In Tom Bartlett’s “The Great Mom & Dad Experiment,” we find two contrasting views of relationship education efforts. Matthew D. Johnson and Benjamin Karney argue that the programs ought to be scrapped:
For the last couple of decades, Karney, a professor of social psychology at the University of California at Los Angeles, has studied marriages, how they either remain stable or deteriorate. He thinks the very idea of teaching relationship skills to low-income couples was probably misguided from the get-go, based on an unproved, and somewhat condescending, assumption. “The reason divorce rates are high among poor people isn’t that they don’t know things that other people know,” Karney says. “In fact, there’s a lot of evidence from my lab and from other labs that the ability to communicate effectively with your spouse is significantly associated with the stress that you’re under in your life.” Stress is toxic. We know, from multiple studies, including a much-discussed 2010 paper by the Nobel Prize-winning social scientist Daniel Kahneman, that higher levels of stress are associated with lower levels of emotional well-being. A 2009 study published in Clinical Psychology Review found that “stress may undermine otherwise adequate communication skills, lead to alienation in the couples and a higher risk for divorce.”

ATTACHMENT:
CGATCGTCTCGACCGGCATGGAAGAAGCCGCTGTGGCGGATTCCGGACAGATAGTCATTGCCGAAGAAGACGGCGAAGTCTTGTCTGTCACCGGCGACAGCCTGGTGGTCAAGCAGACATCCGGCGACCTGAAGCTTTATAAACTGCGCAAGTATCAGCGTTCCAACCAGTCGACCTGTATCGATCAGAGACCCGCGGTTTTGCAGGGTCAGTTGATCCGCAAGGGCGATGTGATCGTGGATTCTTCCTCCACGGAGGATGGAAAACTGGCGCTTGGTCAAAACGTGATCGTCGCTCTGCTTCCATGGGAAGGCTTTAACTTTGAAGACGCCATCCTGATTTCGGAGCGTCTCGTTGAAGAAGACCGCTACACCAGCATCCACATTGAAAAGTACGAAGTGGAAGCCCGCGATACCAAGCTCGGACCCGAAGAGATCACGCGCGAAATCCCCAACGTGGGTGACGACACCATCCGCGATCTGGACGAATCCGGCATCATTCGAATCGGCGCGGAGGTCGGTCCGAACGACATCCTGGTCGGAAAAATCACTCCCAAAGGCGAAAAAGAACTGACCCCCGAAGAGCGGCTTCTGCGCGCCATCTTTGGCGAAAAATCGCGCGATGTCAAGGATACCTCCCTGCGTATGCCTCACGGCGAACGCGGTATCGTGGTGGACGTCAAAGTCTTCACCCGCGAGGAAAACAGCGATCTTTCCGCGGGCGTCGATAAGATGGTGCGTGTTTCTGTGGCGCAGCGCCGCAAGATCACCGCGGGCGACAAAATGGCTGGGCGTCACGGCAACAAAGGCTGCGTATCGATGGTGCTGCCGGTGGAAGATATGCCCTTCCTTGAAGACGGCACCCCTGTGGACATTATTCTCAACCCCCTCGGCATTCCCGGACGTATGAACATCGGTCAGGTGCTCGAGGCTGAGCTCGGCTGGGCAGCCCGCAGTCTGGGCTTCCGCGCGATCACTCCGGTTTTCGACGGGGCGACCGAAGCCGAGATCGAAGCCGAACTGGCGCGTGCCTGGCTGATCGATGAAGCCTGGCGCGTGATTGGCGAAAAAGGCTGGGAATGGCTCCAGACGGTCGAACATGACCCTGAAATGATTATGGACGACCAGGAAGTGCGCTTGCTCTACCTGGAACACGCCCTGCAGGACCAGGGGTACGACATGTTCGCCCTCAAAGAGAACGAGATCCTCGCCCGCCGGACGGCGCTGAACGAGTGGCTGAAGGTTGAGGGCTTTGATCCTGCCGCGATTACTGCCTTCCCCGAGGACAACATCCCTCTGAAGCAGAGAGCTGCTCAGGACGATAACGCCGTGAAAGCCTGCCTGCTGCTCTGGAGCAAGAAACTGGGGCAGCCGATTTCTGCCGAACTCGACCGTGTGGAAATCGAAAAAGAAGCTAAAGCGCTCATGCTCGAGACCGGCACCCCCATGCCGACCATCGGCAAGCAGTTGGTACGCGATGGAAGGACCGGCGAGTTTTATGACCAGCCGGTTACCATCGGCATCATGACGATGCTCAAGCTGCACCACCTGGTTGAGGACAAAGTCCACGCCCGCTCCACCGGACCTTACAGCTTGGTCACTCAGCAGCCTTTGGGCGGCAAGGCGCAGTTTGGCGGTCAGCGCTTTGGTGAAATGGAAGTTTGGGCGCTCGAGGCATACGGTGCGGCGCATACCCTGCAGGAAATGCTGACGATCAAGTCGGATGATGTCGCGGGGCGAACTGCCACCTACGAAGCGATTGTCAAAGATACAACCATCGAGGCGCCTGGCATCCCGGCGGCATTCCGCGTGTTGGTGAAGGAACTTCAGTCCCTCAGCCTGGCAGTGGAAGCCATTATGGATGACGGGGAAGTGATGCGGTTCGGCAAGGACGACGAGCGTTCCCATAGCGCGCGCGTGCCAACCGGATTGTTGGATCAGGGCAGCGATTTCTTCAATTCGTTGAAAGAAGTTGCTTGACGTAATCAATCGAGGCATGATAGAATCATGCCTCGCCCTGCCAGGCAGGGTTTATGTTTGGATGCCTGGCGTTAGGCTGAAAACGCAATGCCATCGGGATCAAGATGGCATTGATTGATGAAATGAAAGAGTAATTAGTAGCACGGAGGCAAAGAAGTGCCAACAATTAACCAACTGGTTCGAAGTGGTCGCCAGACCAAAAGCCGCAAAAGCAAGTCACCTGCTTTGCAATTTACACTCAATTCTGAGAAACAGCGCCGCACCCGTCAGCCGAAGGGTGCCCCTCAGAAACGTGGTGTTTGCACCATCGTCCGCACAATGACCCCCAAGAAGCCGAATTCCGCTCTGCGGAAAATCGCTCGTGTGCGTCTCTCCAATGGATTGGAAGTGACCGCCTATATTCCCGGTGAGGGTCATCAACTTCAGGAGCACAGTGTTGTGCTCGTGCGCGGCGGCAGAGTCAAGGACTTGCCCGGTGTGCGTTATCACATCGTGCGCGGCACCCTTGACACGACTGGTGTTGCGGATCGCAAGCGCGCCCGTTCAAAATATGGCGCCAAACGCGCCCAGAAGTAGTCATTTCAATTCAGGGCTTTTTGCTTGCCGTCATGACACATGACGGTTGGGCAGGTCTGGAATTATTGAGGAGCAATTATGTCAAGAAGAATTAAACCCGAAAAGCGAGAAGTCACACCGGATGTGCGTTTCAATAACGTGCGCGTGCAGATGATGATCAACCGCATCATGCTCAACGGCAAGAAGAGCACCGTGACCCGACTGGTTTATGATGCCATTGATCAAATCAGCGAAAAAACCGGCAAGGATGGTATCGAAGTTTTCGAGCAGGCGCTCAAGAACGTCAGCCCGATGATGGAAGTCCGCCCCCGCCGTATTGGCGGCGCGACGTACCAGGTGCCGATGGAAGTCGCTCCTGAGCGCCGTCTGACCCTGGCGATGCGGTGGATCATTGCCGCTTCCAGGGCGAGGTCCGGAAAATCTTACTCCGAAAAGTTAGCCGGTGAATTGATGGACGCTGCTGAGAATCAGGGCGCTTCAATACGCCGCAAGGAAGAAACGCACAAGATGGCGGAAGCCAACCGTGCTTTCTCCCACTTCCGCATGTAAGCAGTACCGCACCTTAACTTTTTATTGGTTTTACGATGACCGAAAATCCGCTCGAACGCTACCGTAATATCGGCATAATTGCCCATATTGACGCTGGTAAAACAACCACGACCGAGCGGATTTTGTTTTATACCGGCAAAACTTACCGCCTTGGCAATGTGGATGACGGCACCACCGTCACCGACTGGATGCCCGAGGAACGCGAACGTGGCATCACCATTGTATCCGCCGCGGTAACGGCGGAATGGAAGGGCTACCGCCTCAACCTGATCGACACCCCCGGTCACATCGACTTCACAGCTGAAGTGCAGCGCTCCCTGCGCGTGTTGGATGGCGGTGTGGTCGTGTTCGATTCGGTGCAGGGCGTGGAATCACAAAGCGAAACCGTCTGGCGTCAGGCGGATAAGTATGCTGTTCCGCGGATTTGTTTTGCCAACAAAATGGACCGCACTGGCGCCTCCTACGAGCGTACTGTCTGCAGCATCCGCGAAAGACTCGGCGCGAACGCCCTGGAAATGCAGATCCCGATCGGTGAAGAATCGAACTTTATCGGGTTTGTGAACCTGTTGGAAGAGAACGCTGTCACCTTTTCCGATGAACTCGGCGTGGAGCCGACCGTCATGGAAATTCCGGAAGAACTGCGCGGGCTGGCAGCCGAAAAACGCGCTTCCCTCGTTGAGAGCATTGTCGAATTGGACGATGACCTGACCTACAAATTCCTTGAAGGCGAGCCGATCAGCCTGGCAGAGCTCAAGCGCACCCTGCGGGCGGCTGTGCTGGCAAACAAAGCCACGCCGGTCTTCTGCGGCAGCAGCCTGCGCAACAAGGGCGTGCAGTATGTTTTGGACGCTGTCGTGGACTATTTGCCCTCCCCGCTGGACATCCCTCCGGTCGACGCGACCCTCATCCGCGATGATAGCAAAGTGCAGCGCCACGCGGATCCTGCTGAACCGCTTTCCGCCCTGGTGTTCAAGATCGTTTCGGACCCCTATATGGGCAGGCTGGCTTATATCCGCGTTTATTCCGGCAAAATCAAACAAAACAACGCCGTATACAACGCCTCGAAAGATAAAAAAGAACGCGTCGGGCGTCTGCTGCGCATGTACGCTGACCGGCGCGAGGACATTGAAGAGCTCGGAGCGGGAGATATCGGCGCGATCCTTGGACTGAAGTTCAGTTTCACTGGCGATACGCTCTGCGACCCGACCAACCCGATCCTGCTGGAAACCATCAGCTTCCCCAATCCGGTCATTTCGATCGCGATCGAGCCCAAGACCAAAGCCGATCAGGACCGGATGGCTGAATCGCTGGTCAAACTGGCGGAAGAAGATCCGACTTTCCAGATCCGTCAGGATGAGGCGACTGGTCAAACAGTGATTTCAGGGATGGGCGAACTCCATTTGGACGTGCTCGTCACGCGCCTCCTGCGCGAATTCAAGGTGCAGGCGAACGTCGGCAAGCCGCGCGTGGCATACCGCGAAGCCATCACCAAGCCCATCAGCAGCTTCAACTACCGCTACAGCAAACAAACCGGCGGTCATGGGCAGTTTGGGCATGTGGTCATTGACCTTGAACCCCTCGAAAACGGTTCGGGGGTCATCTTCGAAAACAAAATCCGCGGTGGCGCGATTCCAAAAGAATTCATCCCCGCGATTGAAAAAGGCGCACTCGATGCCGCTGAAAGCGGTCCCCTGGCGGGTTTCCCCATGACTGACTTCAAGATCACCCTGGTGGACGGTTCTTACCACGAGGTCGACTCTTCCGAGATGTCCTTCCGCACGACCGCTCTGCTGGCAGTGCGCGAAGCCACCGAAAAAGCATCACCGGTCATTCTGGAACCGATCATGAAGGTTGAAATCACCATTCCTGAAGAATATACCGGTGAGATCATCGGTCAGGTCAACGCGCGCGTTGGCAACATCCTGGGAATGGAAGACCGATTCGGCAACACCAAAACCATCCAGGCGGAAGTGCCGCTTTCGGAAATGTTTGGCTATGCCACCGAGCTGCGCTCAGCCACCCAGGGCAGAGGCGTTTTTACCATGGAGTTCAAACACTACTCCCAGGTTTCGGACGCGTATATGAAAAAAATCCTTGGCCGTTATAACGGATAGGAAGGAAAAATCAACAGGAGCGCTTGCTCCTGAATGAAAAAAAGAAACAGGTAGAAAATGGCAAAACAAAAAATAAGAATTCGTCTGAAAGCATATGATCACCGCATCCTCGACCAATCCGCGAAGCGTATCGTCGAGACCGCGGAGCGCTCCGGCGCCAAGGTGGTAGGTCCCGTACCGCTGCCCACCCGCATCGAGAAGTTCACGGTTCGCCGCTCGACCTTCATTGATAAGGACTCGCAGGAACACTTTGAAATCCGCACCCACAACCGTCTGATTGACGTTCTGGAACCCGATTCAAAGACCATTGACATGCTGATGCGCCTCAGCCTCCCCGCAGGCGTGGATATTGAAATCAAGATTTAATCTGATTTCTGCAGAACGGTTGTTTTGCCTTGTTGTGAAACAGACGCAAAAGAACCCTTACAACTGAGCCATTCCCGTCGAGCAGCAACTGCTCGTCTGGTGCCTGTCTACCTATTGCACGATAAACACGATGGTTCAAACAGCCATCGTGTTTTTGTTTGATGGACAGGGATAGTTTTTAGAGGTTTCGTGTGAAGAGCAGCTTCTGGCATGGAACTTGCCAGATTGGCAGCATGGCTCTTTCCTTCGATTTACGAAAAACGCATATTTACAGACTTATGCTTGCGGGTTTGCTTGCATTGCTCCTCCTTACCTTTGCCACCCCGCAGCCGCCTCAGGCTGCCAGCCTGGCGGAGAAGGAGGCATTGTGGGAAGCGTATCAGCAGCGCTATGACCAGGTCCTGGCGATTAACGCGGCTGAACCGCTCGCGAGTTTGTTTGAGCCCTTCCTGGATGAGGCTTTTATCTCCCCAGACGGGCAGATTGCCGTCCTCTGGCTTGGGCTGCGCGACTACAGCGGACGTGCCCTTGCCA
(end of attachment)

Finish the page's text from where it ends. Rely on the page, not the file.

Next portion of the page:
Karney’s point, then, is that poor couples don’t get divorced because they’re less adept at communication than couples with healthy 401(k)s and three-car garages. Poor people get divorced because they’re poor, and being poor makes you stressed, and being stressed makes it harder for you to communicate, which makes it more likely that you’ll split.
Meanwhile, Kathryn Edin, Scott Stanley, and Alan J. Hawkins suggest that Johnson and Karney are being excessively harsh in their assessment of relationship education programs.
But the best part of Bartlett’s article is at the end, when he raises the argument that even if relationship education programs don’t appear to yield significant benefits, the same is true of virtually all social programs that are carefully studied, yet we aren’t calling for, say, eliminating Head Start. Johnson is extremely skeptical of this argument, and Edin maintains that now is not the right time to pull the plug, because it’s still possible that we can make the programs more effective. What I find interesting is that many people who want to eliminate relationship education also want to preserve and expand Head Start, while at least some of those who want to shrink or abandon Head Start want to preserve relationship education.